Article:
British-born Professor David Jenkins, of the University of Toronto, who is credited with developing the glycemic index which explains how carbohydrates impact blood sugar, also told the conference that the benefits of vegetarianism had been ‘undersold.’

Dr Jenkins said humans would do better following a “simian” diet, similar to lowland gorillas who eat stems, leaves, vines and fruits rather than a “paleo” or caveman diet, which cuts carbohydrates but allows meat.

His team recently teamed up with The Bronx Zoo in New York and travelled to central Africa to record the feeding habits of gorillas.

When they recreated the diet for humans – which amounted to 63 servings of fruit and vegetables a day – they found a 35 per cent fall in cholesterol, in just two weeks, the equivalent of taking statins.

“That was quite dramatic,” he said “We showed that there was no real difference between what we got with the diet and what we got with a statin.”

Around 17.5 million people eligible for statins to stave off heart disease, equating to most men over 60 and most women over 65. But many complain of side effects and stop taking the drugs.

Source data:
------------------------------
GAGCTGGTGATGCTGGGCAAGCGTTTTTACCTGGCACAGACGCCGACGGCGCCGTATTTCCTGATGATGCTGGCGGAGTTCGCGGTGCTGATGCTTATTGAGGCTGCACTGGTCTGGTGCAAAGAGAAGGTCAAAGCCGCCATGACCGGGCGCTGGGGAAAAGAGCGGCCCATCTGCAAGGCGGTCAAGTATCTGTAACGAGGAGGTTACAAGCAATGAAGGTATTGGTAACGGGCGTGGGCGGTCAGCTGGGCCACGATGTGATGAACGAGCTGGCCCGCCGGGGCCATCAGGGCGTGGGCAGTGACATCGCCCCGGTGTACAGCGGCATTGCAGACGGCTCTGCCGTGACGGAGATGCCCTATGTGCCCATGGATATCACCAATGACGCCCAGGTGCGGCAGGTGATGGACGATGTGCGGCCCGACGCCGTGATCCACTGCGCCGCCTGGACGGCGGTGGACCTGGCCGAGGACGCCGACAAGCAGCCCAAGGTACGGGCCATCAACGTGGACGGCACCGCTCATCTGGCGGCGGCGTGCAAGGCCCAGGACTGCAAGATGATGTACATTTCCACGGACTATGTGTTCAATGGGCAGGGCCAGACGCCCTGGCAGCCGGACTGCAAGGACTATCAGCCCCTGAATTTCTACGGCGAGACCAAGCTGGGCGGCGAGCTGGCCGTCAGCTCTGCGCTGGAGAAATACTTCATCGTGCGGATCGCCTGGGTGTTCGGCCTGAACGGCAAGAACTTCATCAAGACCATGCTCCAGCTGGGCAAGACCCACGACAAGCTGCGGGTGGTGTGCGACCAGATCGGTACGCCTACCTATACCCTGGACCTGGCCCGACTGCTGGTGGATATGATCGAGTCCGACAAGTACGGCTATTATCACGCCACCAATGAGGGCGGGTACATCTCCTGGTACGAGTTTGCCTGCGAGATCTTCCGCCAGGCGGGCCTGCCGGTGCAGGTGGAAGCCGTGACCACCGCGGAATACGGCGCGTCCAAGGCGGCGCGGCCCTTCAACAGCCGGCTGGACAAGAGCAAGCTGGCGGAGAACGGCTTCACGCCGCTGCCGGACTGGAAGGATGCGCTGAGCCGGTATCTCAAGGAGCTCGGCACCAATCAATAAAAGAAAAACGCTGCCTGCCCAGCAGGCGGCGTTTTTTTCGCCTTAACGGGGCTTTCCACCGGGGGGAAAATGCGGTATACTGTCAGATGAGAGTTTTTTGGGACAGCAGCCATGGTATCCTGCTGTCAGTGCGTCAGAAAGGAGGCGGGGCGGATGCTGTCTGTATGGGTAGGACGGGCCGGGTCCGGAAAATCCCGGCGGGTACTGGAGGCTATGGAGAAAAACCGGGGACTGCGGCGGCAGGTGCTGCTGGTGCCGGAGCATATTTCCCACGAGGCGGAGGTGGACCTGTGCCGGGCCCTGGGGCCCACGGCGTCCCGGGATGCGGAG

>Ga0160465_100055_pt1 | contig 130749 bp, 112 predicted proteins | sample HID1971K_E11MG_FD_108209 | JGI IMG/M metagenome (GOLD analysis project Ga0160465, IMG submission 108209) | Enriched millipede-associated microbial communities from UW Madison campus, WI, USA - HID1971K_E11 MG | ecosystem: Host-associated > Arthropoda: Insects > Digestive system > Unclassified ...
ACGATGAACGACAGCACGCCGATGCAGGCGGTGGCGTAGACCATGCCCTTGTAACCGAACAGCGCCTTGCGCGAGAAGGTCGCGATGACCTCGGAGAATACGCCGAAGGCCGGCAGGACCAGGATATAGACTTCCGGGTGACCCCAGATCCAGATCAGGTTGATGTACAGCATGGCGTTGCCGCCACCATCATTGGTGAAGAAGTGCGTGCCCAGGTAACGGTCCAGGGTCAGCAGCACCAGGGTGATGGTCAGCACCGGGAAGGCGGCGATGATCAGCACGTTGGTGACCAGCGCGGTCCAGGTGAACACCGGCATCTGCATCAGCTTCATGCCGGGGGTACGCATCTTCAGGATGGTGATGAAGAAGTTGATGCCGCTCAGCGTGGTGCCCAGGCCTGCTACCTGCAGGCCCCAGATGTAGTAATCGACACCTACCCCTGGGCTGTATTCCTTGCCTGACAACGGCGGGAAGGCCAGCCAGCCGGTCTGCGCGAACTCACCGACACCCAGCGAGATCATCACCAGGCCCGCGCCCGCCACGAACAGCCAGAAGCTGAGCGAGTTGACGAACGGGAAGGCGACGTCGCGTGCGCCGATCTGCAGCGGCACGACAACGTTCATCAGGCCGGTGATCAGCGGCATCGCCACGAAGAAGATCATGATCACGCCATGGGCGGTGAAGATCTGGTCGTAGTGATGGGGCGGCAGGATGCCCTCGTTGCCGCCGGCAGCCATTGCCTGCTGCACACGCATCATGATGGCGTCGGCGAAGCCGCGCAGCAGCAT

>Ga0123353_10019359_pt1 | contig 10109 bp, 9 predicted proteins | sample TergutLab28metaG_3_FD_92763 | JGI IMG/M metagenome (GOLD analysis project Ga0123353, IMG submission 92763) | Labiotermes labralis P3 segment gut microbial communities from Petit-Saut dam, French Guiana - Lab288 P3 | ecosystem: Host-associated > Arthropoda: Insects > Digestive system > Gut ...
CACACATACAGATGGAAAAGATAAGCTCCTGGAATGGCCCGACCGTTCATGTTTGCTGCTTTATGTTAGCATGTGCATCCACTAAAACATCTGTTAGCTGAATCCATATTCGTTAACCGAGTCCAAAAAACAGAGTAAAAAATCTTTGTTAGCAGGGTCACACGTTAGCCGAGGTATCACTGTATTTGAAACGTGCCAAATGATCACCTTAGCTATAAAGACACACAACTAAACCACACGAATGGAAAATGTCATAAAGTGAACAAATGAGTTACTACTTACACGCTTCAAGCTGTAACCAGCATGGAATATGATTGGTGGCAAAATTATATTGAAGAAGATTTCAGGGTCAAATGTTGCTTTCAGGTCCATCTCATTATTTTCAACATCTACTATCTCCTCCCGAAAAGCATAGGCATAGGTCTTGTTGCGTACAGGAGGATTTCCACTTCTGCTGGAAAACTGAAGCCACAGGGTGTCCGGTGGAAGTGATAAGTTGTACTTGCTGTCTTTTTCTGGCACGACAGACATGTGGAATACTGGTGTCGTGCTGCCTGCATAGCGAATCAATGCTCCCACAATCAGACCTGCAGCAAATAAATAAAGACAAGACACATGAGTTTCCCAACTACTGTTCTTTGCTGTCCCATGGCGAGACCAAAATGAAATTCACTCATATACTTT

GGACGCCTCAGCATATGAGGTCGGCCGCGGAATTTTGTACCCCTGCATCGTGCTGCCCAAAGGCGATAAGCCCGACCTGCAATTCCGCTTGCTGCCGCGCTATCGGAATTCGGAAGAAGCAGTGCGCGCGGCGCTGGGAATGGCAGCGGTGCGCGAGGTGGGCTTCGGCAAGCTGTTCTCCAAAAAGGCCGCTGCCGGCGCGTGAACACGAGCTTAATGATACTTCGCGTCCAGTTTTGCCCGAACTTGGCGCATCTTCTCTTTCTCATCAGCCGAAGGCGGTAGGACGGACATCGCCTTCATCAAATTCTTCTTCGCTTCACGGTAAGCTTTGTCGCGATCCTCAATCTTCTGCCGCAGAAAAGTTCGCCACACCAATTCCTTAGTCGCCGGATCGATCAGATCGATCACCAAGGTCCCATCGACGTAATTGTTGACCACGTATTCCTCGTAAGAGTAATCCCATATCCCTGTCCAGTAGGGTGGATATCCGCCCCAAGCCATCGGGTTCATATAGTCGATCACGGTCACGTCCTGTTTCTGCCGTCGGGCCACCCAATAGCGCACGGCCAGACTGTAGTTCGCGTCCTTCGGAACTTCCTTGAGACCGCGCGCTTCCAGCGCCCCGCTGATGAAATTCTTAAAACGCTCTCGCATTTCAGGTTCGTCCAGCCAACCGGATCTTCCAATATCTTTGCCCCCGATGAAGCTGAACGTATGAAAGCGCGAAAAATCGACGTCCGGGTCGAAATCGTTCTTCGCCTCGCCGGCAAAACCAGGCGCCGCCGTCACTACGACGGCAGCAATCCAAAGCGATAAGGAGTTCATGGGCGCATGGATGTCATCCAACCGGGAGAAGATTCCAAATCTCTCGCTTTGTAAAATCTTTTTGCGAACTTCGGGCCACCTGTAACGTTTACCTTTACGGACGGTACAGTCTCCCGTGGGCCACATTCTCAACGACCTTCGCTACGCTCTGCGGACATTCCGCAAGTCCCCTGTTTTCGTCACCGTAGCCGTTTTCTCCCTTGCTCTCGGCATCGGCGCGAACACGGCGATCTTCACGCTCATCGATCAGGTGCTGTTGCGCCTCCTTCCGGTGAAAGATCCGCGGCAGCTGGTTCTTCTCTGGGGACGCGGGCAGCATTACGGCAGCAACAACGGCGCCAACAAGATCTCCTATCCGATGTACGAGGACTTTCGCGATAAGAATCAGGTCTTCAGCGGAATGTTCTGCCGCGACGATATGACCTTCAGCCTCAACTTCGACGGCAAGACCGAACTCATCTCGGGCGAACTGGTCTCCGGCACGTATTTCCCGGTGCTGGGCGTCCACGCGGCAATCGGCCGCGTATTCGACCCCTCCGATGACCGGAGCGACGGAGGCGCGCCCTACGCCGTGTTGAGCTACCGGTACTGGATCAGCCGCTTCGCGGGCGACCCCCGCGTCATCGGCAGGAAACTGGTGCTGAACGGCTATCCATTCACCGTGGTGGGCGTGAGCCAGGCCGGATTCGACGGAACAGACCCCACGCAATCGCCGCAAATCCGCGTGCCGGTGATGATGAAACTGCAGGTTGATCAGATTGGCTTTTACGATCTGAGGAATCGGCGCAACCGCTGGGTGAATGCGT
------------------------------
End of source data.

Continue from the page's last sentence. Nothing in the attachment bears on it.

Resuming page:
Dr Jenkins added: “We’re saying you’ve got a choice, you can change your diet to therapeutically meaningful change or you can take a statin. Drug or diet.”

Dr Neal Barnard, president of the Committee for Responsible Medicine also said people need to wake up to the health benefits of vegetarianism and veganism.

“I think we’re underestimating the effect,” he told delegates. “I think people imagine that a healthy diet has only a modest effect and a vegetarian diet might help you lose a little bit of weight. But when these diets are properly constructed I think they are enormously powerful.

“A low-fat vegan diet is better than any other diet I have ever seen for improving diabetes.

“With regards to inflammatory diseases like rheumatoid arthritis we are seeing tremendous potential there too. Partly because of things we are avoiding and cholesterol but also because of the magical things that are in vegetables and fruits which just aren’t in spam.”

Source: The Telegraphy